New Record Smallie

Darin Laue was in for an unexpected surprise when he was walleye fishing on Lake Poinsett in eastern South Dakota on April 27. Laue, of Castlewood, S.D., was having an unsuccessful day walleye fishing, when at around 6:30 p.m. he hooked into a 6-pound, 9-ounce smallmouth, and a new South Dakota record.

The lake was choppy, and the water temperature had dropped into the 40s because of recent snowfall, and the air temperature was a frigid 38. Laue was fishing a rockpile near shore with a hot pink jig right next to his buddy's boat when it hit.

"We found this rockpile a few nights ago that held walleye, so we went back but weren't having any luck, except for this," Laue said. He said it was an exceptional fight, as he was using a 6 1/2-foot Scheels Outfitters IM8 graphite rod spooled with 6-pound-test Berkley Trilene monofilament.

After catching the record smallie, Laue and his friends kept fishing, not yet appreciating what they had in the livewell. "We took some pictures, then put it away and kept fishing, but when we thought it could be a record, we called it in," Laue said. "We went to Lakeview Resort to use the scale, saw how big it was and then we went to Watertown, where they have certified scales," says Laue.

The previous record smallmouth was caught on Lewis and Clark Lake on the South Dakota-Nebraska border by Loran Moore in 1999. Laue's fish trumps Moore's by seven ounces. He's overwhelmed by his record-breaking experience. "I'm still taking it all in," he said.

Mark Ermer, South Dakota's Northeast Regional Fisheries Manager, isn't surprised that the new record came from one of his lakes. "It really could have come from a number of lakes in this region, because they're all so healthy," he says. "Poinsett is known for its smallmouth population."

Ermer says the smallmouth fisheries in his region have been growing and becoming established over the past ten years for a number of reasons. There is a new slot regulation stipulating the release of all fish between 12 and 18 inches, protecting the most productive spawners.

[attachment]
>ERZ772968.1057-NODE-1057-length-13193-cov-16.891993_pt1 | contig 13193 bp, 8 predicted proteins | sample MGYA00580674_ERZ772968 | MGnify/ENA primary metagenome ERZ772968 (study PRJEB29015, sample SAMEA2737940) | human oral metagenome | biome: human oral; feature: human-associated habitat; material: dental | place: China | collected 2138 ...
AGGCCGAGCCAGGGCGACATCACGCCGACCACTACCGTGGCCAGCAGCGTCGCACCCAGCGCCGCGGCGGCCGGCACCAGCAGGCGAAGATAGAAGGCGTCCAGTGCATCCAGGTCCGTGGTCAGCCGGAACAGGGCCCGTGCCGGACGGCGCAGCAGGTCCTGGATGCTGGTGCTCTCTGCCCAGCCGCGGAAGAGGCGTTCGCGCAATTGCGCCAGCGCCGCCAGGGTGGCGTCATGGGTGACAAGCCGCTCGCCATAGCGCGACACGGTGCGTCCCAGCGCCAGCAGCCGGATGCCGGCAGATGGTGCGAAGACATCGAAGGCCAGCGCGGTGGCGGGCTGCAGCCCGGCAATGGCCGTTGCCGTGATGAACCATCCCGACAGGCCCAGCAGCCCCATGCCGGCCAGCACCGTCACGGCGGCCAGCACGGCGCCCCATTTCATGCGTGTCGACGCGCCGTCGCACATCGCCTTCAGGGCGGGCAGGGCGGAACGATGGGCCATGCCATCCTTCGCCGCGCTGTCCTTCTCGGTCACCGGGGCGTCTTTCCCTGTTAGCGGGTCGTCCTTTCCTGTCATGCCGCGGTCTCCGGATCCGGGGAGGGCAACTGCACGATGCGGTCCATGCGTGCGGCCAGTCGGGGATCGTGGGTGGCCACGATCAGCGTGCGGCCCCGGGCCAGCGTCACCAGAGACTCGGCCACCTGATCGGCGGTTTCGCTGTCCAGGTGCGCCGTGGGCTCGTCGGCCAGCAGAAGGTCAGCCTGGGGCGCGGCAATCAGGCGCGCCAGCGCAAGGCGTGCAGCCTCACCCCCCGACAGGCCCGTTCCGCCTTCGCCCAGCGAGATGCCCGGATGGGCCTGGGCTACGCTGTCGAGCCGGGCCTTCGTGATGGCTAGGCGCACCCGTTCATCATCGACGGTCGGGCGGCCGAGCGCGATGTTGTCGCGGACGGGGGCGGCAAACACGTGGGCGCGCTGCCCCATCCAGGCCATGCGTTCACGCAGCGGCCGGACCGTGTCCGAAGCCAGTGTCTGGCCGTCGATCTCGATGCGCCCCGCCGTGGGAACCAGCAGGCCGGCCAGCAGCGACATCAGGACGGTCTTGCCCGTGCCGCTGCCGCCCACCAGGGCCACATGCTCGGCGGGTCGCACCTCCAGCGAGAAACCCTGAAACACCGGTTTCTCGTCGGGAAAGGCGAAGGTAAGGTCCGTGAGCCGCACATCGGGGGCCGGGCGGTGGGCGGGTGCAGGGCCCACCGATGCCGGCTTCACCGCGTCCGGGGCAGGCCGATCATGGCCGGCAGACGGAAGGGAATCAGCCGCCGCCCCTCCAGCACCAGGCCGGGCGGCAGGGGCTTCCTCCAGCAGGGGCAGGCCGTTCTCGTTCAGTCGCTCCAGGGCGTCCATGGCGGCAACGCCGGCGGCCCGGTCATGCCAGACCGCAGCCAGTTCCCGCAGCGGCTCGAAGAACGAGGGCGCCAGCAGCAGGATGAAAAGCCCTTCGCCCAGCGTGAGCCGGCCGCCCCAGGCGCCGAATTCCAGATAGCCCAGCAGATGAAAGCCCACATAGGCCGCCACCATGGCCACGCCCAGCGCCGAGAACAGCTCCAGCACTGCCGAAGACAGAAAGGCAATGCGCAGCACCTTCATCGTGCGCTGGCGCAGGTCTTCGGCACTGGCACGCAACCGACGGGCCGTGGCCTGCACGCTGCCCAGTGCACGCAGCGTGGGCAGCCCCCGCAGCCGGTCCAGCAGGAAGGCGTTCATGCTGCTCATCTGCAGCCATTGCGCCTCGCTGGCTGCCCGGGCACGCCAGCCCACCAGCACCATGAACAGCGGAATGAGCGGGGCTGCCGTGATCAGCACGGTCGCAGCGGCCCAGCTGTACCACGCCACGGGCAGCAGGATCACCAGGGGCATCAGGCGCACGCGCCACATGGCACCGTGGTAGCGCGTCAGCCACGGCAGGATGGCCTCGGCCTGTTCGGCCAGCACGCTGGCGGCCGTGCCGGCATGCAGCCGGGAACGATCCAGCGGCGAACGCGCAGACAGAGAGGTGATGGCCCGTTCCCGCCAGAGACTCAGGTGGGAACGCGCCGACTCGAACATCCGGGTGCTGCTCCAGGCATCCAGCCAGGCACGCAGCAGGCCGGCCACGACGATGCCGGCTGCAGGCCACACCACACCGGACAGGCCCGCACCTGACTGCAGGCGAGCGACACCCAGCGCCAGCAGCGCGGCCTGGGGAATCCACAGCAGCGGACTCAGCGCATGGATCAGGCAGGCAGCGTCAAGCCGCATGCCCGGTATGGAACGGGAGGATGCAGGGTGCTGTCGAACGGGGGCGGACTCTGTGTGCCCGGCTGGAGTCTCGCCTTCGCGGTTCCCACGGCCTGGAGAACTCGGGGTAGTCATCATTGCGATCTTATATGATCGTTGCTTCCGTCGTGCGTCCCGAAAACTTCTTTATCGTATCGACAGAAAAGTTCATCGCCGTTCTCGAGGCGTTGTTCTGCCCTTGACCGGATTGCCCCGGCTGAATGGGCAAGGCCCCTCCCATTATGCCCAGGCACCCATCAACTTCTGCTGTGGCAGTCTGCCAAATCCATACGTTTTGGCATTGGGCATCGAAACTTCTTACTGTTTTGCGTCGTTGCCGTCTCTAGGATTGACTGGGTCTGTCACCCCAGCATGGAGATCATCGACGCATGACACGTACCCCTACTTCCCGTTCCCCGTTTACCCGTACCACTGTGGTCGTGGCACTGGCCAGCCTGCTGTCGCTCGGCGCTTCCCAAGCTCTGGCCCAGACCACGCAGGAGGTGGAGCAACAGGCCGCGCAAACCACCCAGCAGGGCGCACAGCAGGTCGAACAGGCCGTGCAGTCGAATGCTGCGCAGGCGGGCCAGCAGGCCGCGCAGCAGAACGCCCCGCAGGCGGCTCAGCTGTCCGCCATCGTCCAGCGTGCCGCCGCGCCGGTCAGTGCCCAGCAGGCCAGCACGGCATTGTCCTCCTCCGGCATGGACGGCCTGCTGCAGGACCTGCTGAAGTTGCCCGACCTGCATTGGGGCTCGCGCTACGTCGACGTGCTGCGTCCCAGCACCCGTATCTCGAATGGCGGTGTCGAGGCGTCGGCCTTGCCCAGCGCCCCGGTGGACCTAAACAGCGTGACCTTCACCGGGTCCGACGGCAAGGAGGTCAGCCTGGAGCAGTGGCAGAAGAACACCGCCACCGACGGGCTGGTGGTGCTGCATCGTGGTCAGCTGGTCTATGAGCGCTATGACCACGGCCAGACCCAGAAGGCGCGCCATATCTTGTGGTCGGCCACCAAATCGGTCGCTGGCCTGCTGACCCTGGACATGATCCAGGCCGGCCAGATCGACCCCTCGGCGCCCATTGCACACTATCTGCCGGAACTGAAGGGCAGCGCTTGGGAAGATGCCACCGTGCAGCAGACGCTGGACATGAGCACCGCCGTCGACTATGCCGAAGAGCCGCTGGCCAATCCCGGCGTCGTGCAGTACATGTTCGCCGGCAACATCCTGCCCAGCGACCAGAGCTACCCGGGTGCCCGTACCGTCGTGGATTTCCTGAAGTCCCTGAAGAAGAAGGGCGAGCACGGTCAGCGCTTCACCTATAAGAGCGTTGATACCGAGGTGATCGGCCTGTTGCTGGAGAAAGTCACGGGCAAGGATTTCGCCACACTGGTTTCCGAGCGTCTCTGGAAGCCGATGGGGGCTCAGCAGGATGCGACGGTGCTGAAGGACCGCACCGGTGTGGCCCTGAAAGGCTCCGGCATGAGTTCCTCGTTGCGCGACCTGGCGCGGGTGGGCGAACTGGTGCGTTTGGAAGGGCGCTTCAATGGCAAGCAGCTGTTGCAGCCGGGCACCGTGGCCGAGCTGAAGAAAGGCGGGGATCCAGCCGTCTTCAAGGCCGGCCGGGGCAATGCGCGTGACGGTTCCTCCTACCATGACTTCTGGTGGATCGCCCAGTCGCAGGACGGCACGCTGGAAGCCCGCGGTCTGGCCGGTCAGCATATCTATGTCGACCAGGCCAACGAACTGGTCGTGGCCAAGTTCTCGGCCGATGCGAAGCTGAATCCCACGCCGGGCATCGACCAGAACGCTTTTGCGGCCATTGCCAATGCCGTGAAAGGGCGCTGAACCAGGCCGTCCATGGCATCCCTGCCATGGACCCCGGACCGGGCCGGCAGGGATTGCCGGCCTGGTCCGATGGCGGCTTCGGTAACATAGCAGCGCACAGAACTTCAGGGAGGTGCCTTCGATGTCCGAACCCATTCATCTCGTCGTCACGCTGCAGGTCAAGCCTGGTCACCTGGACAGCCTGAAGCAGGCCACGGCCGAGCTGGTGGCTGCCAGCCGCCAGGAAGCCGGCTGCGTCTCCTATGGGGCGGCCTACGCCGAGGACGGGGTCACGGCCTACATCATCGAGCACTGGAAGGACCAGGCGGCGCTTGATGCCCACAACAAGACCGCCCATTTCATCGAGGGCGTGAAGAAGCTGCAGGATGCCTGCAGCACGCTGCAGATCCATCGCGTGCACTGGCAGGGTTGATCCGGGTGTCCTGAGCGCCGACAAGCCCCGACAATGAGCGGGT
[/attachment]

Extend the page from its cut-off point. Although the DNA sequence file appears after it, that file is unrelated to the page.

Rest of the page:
"The new regulation has really helped the fish out more than anything, and while it isn't in effect on Poinsett yet, it should be within a year," Ermer says. "We're seeing a lot more fish in the 21-inch and up range as a result of this new regulation."

Stocking the lakes of Northeast South Dakota proved worthwhile as well. "We stocked them about 5 or 6 years ago, and they have done well on their own.

"These lakes are ideal for smallmouth development, according to Ermer. "It's a very healthy system for smallmouth. There are lots of crayfish and rocky points and pilings that provide good habitat."

While Ermer says the fisheries are still developing, he is pleased with the progress that has been made. He is also proud that the new state record came from one of his lakes, but is optimistic that even bigger fish will emerge as the fisheries grow. "This record will probably stand for a year or two, but if things keep going at the rate they are at, we should be seeing bigger fish all the time."

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